Today I saw an article on Slate that referred to Russian hackers stealing 6 million passwords from LinkedIn, and I thought: oh, that’s weird. Alpay said he wasn’t worried about it because LinkedIn was forcing those whose passwords were compromised to get a new password, and when he went to LinkedIn, his was fine. So I went to LinkedIn. I didn’t get very far, because I needed to change my password.
Fortunately, another Slate article describes how to quickly and easily create super-strong passwords, as well as a system for making each unique. While I try not to use the same password for everything, I won’t deny I do double-dip sometimes. I don’t know how much damage a hacker could do with my login at Lancome or the New York Times. I also figure that if you have only unique passwords, it’s impossible to remember them all, and then the problem becomes where to hide the password list. It seems practically any place--either hard copy or soft--is unsafe. Digging out the list from a file every time you want to logon would be impractical. And I don’t like the idea of “remember me on this computer” because what if a computer is stolen? Then the thief would have access to all the sites you use before you had a chance to change them.
I actually don’t have an excuse not to have unique passwords for everything: for the last couple of years, I’ve subscribed to a virus protection package that includes a password logon service. I can have as many passwords as I want, as complex as I want, and I don’t have to memorize them. I logon to the service and whenever I go to a site that requires a password, the service logs me in. Alpay doesn’t like this. He thinks it’s risky--that all a hacker has to do is hack that one site, and then they have all your passwords. And that’s true. I am rather putting my eggs in one basket this way. But one of the things pointed out in the Slate article is that LinkedIn did not use standard, high-level encryption. I trust that an undisputed leader in computer security would be able to keep their own site secure, but concede the possibility that I might one day rue this trust.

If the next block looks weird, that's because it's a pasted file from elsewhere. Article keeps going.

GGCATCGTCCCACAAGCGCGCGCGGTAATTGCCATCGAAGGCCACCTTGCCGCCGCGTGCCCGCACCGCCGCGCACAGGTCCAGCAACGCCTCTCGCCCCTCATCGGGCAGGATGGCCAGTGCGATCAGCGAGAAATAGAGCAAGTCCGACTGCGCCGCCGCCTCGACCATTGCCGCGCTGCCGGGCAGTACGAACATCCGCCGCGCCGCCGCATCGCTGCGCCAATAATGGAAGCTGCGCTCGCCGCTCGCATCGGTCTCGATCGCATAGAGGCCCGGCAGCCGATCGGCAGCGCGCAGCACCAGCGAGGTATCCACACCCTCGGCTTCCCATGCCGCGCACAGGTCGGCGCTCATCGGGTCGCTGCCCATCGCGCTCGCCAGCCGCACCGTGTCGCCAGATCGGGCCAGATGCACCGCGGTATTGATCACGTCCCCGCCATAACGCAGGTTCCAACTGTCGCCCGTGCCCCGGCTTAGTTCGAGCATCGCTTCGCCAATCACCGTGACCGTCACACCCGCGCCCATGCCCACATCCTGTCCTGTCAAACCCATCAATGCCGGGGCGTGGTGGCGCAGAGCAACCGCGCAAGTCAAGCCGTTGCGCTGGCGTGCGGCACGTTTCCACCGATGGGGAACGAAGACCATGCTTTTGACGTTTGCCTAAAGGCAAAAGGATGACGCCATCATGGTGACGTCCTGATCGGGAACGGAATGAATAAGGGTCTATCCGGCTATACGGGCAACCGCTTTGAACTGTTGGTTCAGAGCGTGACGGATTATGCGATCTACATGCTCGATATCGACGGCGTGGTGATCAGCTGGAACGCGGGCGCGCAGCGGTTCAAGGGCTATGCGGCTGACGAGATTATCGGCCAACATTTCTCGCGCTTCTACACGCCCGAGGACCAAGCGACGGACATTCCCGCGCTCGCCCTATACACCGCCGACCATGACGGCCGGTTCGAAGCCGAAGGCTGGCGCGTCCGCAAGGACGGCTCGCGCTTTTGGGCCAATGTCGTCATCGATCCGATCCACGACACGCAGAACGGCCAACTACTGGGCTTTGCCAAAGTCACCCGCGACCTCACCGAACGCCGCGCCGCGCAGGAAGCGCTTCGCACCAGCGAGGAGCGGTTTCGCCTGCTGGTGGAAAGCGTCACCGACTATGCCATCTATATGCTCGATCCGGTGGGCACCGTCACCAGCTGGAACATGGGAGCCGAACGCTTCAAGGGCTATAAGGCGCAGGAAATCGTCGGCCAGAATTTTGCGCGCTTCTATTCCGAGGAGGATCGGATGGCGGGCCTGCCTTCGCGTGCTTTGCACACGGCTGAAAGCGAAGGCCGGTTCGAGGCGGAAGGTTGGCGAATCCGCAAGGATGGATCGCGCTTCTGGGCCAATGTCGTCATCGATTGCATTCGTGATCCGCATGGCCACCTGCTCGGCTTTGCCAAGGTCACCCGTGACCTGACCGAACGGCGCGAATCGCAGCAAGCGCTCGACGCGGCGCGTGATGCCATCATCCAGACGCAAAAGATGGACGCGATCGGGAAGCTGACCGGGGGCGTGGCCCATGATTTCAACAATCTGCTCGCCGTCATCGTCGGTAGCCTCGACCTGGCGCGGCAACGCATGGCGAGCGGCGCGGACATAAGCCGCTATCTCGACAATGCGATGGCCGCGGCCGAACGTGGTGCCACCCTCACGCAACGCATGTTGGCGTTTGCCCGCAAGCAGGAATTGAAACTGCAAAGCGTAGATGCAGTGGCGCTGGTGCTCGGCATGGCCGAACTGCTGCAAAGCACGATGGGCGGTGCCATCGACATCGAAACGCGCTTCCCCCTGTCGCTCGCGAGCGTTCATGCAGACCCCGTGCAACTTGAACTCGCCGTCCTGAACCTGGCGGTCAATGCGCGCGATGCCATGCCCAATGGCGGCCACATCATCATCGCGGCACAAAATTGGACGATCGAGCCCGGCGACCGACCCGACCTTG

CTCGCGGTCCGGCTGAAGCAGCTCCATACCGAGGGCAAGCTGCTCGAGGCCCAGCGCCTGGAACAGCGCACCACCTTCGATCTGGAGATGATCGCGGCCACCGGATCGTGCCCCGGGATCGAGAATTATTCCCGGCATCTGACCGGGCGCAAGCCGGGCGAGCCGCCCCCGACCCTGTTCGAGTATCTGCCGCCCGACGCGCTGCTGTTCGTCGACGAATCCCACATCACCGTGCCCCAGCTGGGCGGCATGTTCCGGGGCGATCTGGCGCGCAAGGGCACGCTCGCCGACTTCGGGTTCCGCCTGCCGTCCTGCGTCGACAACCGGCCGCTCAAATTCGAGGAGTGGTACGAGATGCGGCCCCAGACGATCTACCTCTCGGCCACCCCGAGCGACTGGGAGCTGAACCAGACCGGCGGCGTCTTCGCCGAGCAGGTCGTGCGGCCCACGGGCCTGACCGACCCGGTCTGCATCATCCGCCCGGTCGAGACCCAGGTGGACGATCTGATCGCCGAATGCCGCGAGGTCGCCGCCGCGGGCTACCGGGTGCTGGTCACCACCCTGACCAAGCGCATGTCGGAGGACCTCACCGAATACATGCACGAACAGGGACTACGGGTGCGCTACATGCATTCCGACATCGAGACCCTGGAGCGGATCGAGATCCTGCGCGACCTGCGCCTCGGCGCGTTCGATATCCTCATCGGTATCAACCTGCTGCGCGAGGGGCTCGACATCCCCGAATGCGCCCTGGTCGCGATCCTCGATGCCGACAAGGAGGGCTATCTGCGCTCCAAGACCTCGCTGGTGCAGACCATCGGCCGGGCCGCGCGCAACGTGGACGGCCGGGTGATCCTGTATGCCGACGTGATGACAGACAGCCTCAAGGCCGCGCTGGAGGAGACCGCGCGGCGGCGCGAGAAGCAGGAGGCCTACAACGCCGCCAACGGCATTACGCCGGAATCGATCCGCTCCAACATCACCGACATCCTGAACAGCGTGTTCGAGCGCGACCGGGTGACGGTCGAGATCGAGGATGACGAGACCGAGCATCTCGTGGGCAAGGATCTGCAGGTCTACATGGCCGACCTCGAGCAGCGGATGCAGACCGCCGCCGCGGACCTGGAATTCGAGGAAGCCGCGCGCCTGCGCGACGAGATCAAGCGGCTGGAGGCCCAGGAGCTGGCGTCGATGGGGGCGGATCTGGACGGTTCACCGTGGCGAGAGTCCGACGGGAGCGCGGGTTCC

But I’m more concerned about plain human error. Like: I realized my LinkedIn password was the same as my logon service. And so today, I changed all my logons, one by one.
A postscript: Slate reporter Will Oremus addresses why only some LinkedIn passwords appear to be compromised. We know that the compromised passwords were published as a list online. Security experts hypothesize that those were the passwords the hackers couldn’t match with an email address, which is what they would need to confirm an account. So if your password wasn’t on the list, it may not be because they don’t have it, but that they have successfully matched your password to your account. Maybe this weekend would be a good time for a password change project for everyone.